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Shareholder Activism

Paper Session

Sunday, Jan. 5, 2020 8:00 AM - 10:00 AM (PDT)

Manchester Grand Hyatt, Seaport B
Hosted By: American Finance Association
  • Chair: Nadya Malenko, Boston College

Corporate Governance Through Voice and Exit

Marco Becht
Free University of Brussels
Julian Franks
London Business School
Hannes Wagner
Bocconi University


How do active managers engage with their portfolio firms? And what role does governance and engagement play in their trading decisions? We use proprietary data from one of the world’s largest active asset managers to answer these questions. Our sample, based upon up to twelve years of data, provides a detailed picture of how fund managers’ decisions are influenced by engagement with target firms exploiting three distinct channels: private discussions with board and management, internal warning flags for firms with poor governance, and votes cast against management. We find that fund managers’ trades are influenced by governance engagements, leading either to (partial) exit, or to larger bets on favourable engagements. Trades are associated with significant abnormal returns, arising from exit decisions that avoid subsequent underperformance, while larger bets are placed on outperforming stocks. Our results provide strong support for the view that engagement with target firms influences trading decisions and provides a significant contribution to performance.

The Wall Street Stampede: Exit as Governance with Interacting Blockholders

Dragana Cvijanovic
University of Warwick
Amil Dasgupta
London School of Economics
Konstantinos Zachariadis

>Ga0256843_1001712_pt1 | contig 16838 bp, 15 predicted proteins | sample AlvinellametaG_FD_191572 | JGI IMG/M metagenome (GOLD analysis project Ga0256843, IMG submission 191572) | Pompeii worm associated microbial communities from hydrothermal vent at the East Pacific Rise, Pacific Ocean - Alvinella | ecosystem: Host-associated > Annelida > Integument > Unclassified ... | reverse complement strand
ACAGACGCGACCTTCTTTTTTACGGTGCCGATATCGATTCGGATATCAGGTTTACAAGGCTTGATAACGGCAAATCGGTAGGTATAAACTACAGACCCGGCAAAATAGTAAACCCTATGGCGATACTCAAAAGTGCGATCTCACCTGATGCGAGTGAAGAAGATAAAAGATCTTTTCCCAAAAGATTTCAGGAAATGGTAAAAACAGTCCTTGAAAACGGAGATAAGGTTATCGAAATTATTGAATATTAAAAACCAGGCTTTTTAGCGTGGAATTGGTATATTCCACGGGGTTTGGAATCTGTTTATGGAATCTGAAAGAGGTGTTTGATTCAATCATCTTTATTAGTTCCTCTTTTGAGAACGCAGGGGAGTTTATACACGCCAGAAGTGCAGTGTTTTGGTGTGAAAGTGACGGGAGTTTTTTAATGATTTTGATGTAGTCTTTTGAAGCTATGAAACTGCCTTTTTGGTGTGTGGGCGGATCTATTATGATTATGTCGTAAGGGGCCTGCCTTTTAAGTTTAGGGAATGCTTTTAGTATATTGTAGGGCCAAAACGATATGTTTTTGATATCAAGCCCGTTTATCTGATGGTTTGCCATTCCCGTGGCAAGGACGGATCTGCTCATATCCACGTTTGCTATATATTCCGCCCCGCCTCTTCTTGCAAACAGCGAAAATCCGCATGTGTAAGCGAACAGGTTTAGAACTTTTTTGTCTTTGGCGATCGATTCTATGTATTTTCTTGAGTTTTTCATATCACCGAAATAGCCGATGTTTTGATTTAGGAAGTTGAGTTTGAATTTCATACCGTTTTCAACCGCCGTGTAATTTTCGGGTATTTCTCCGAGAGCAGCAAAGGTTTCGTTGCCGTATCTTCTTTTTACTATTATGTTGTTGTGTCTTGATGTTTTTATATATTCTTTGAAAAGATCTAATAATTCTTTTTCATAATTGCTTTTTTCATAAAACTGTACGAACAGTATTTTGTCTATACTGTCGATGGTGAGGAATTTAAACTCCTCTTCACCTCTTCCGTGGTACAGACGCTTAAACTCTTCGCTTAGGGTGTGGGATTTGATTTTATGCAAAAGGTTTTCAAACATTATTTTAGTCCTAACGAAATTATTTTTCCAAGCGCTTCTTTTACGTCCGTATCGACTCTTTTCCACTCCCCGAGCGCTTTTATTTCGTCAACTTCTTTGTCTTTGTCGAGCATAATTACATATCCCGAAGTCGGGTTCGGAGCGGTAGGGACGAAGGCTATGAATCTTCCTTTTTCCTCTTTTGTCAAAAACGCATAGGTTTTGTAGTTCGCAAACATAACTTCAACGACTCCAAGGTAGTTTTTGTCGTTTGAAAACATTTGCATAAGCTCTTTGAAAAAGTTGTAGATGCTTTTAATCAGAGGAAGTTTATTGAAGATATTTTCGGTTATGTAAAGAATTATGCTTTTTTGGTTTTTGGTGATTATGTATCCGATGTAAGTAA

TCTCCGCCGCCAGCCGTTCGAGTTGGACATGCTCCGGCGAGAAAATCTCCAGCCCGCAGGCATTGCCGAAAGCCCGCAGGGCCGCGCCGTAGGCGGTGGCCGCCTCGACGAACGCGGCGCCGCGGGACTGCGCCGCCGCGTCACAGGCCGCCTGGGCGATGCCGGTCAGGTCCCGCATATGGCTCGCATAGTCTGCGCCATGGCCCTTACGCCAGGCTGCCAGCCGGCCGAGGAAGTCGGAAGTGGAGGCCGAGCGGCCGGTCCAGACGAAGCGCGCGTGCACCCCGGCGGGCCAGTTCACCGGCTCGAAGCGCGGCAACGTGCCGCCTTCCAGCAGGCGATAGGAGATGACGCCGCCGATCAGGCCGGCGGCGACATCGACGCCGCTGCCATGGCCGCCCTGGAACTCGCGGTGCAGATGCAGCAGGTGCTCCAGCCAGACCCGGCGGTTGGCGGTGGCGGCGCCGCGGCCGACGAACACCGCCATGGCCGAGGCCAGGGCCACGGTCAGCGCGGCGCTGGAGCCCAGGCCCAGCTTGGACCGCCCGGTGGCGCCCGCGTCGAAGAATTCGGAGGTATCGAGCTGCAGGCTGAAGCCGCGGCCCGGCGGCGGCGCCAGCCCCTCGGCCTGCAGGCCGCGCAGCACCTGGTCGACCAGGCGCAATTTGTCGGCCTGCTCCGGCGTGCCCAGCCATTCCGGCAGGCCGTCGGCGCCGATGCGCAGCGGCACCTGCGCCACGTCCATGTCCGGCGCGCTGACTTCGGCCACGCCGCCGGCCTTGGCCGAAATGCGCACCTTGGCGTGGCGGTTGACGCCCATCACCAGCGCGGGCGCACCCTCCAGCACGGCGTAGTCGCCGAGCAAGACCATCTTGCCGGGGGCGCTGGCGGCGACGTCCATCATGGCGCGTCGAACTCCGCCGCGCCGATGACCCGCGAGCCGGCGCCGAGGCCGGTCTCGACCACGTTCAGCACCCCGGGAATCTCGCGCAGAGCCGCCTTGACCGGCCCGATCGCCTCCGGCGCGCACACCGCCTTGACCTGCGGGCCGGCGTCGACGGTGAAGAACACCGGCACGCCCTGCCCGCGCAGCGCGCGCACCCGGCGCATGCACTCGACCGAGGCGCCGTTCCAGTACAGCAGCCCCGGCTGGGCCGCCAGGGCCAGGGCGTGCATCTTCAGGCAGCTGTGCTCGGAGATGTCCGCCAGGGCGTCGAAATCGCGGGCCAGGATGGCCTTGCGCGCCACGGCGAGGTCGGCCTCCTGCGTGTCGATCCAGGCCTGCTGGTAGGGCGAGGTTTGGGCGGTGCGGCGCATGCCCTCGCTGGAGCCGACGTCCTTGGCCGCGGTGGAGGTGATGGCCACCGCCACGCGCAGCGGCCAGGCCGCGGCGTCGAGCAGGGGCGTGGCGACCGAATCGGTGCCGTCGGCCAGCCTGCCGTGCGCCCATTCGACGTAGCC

Queen Mary University of London


In firms with multiple blockholders governance via exit is affected by how blockholders react to each others' exit. Institutional investors, who hold the majority of equity blocks, are heterogeneous in their incentives. How do these incentives affect the manner in which institutional blockholders respond to each others' exit? We present a model that shows that open-ended institutional investors, who are subject to investor redemption risk, will be sensitive to an informed blockholder's exit, giving rise to correlated exits and strengthening governance. Thus, exposure to redemption risk, universally a negative force in asset pricing, plays a positive role in corporate governance. Using data on engagement campaigns by activist hedge funds we present large-sample evidence consistent with our theoretical mechanism.

Activist Settlements

Adrian Aycan Corum
Cornell University


Recently, activist investors have been reaching settlements with boards more often than they have been challenging boards in a proxy fight. In this paper, I provide a theoretical framework to study the economics of these settlements. The activist can demand that his proposal be implemented right away ("action settlement") or demand a number of board seats ("board settlement"), which also gives the activist access to better information. I find that the incumbent's rejection of board settlement reflects more of its private information than the rejection of action settlement does. Therefore, demanding board settlement increases the activist's credibility to run a proxy fight upon rejection and leads to a higher likelihood of reaching a settlement in the first place. Consistently with the empirical evidence by Bebchuk, Brav, Jiang, and Keusch (forthcoming), the likelihood of board (action) settlement increases (decreases) with information asymmetry. Moreover, while the average ex-post shareholder value upon reaching board settlement is lower than upon reaching action settlement, the ex-ante value created by demanding board settlement can be higher. Finally, even though value-destroying projects are typically not implemented following settlements, the existence of settlements may nevertheless destroy shareholder value due to the free-rider problem. However, strikingly, making activism less costly can actually further exacerbate this problem.
Michelle Lowry
Drexel University
Doron Levit
University of Pennsylvania
Jonathan Cohn
University of Texas-Austin
JEL Classifications
  • G3 - Corporate Finance and Governance